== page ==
The management of Ecuador’s digital money system will be turned over to private banks. The National Assembly approved a line item veto by President Lenin Moreno on Wednesday to allow the system, currently administered by Ecuador’s Central Bank, to be run by the private sector.
The 82 to 29 vote, which reversed earlier action by the Assembly to keep control of the system at the Central Bank, is one of Moreno’s first major legislative victories.
It was also a victory over the Correista faction of Moreno’s Alianza País party, which opposed the change.
The shift of system management from public to private hands was proposed in Moreno’s Economic Reactivation bill but was not included in legislation passed in early December. In his partial veto, the president insisted that the change be reinstated.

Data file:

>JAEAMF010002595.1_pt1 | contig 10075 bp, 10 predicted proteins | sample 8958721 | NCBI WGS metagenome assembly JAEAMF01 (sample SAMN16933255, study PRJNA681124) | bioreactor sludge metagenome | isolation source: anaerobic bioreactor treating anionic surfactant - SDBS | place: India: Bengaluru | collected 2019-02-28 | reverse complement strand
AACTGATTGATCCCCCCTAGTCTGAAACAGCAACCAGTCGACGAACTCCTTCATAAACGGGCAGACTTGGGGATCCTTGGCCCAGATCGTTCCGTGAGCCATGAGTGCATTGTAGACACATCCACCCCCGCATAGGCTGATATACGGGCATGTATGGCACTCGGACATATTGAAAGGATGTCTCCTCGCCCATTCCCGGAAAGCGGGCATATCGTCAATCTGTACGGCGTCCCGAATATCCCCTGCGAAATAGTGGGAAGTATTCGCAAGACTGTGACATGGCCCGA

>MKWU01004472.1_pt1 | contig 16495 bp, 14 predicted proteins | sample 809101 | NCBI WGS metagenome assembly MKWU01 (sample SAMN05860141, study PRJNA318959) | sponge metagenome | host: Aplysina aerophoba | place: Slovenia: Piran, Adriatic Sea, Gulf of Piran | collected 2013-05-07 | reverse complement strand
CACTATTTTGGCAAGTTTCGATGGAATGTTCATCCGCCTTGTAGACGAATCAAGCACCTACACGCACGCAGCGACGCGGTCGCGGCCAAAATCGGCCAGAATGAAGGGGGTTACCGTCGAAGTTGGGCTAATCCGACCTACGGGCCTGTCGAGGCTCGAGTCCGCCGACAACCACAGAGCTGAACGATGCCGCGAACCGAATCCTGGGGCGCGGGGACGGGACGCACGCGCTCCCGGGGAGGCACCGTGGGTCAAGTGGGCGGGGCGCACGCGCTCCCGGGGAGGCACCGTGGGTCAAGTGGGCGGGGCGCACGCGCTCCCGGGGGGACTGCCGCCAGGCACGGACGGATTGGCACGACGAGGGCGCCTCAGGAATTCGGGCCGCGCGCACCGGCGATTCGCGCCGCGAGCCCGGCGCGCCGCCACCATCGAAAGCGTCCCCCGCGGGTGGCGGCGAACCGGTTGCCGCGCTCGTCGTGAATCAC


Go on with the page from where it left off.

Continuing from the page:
Assemblywoman Gabriela Larreátegui said the change was necessary and overdue. “The digital money plan has been a disaster since it was introduced by President Correa and his people three years ago,” she said. “It was an attempt by the government to control the money supply and force people to accept more government control. The people didn’t trust it and the program was flop.”
Among those opposing the change was Assemblyman Pabel Muñoz, who said taking the system out of government control is a mistake. “We cannot trust the private financial system to fairly run the program. The original plan was a good one but it needed reorganization.”
Rolled out to great fanfare by the government in 2013, the digital cash system, which operates by cell phone, has been a resounding failure with the public, attracting less than 10% of the predicted users. When it was announced, the Central Bank estimated that the system would have 600,000 users by the beginning of 2017. Instead, It had only 52,000 accounts, the majority of them inactive.